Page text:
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The Difference Between Strategy and Tactics

For the Record: The Difference Between Strategy and Tactics

The Difference Between Strategy and Tactics

Over the last few decades while consulting as a business and marketing strategist and working with business owners, CEOs, corporate board members, and executives, I’ve frequently witnessed the difficulty executives have understanding the difference between strategy and tactics.

More often than not it seems business people think they have a strategy rather than actually having one.  What they truly have are some short-term, task-based “plans” to deal with a few situations.

Understanding distinction is crucial so an organization thrives and doesn’t become irrelevant – irrelevance equals extinction.

A company without a strategy is like a ship without a rudder, compass, sails, a GPS system or maps. No wind blows in favor of a ship so ill-equipped to be sea-worthy.

With that in mind, it’s perplexing why so many companies spend so little time developing their strategy.

Far too many executives spend a couple of days a year at an off-site retreat/strategy session only to lose sight of any progress they made, and fall right back into their old habits of “putting out fires” and reacting to what’s happening around their company.

Losing sight of an organization’s primary purpose results in the failure to formulate and emphasize the compelling vision, which over time, makes that organization considerably less strategic.

This tendency is prevalent in companies with complacent executives who are fine with the status quo.

Conversely, it’s just as prevalent in companies in industry niches that are rapidly growing, where undisciplined executives develop “shiny object syndrome” – get distracted, and chase after some of the numerous tactical ‘opportunities’ of which they’ve recently become aware – the outcome of this type of overreaction is tactics in search of a strategy and causes organizations to veer off course.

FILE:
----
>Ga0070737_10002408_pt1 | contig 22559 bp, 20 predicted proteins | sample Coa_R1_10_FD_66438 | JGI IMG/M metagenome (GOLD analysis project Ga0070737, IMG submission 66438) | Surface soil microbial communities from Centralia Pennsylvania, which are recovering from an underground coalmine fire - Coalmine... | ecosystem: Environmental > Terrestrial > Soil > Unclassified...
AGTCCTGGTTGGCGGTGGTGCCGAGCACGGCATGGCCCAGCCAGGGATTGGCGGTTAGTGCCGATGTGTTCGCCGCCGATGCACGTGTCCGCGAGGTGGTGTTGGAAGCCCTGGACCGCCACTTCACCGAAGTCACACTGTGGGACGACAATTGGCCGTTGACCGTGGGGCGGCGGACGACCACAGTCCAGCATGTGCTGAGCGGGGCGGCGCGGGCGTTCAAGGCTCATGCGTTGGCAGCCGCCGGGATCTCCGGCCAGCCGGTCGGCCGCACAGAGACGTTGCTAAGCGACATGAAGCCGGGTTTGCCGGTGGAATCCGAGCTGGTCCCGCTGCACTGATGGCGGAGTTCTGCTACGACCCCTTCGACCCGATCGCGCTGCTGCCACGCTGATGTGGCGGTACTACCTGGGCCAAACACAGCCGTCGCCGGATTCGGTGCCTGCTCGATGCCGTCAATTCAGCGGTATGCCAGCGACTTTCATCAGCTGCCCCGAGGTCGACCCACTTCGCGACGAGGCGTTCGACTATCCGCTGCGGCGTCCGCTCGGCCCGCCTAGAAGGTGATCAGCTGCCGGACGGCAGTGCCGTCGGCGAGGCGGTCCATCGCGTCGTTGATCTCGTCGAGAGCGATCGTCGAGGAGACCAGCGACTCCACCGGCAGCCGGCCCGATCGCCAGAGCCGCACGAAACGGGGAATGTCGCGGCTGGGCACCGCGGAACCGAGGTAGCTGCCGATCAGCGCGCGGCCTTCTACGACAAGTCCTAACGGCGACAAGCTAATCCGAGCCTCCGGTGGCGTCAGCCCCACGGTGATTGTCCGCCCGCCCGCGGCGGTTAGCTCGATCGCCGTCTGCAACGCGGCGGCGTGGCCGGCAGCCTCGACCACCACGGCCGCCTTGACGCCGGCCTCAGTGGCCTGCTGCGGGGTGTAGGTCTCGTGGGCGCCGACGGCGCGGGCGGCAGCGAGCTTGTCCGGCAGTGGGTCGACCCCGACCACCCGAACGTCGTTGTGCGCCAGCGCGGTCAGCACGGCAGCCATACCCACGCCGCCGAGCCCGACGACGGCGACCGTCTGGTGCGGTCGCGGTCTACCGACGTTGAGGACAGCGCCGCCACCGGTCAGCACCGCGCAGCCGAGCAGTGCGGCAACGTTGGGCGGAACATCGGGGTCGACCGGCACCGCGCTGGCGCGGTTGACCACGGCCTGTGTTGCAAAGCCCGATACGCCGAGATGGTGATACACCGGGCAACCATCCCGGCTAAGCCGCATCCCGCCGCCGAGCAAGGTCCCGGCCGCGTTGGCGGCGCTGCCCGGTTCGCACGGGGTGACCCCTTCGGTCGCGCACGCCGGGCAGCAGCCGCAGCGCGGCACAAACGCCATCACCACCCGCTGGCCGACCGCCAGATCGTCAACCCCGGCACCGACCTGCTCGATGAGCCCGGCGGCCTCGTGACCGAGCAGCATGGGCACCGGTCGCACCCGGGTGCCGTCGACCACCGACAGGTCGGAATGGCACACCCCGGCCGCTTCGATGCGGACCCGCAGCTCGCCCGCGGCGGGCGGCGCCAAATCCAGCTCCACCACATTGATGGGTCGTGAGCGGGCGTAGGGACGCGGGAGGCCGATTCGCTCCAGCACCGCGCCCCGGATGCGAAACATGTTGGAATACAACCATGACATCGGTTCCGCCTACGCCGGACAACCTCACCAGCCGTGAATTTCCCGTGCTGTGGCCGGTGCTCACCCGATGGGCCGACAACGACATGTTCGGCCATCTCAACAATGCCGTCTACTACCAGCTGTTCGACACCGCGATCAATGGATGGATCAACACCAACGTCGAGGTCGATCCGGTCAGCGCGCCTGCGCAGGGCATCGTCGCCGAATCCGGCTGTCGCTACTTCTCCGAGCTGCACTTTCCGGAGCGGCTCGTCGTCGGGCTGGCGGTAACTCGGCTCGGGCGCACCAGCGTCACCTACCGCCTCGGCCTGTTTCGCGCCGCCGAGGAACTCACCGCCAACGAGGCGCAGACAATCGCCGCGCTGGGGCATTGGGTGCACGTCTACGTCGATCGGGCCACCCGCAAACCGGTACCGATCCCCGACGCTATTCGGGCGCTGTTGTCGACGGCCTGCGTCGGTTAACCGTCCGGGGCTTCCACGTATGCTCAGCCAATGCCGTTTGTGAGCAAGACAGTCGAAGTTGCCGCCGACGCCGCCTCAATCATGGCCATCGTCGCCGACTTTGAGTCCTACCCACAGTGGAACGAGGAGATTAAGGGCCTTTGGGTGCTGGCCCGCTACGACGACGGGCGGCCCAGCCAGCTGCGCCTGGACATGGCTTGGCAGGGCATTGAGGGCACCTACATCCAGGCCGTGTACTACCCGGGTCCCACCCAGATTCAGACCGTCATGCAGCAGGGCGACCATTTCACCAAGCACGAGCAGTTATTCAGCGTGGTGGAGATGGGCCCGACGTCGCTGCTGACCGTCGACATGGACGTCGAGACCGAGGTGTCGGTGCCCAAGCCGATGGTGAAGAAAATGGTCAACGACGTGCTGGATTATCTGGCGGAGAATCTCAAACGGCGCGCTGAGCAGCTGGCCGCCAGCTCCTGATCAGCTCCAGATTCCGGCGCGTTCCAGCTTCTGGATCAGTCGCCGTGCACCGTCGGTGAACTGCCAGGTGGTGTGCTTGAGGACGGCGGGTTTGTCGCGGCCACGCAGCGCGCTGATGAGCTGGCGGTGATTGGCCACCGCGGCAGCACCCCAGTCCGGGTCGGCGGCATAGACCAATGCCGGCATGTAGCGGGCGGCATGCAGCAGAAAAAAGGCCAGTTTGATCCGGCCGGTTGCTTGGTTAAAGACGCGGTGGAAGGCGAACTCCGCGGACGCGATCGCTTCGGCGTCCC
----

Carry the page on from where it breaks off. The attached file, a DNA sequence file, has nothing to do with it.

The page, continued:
Comparisons Between Military Strategy and Business Strategy

During the 5th Century BC, the Chinese general, military strategist, and philosopher, Sun Tzu authored, “The Art of War” – writings that have greatly influenced military strategy and impacted military thinking for centuries.  In addition, the foundational concepts have been applied to competition between companies in the business world for decades, and even made their way into pop culture.

You may remember the fictitious character, corporate raider Gordon Gekko in the 1987 film, “Wall Street” when he told his young pupil, Bud Fox, “I don’t throw darts at a board. I bet on sure things. Read Sun Tzu, The Art of War. Every battle is won before it is ever fought.”

Sun Tzu wrote, “Strategy without tactics is the slowest route to victory.  Tactics without strategy is the noise before defeat.”

Strategy and tactics go hand-in-hand in order for organizations to achieve their goals – one won’t work without the other.

Key Differences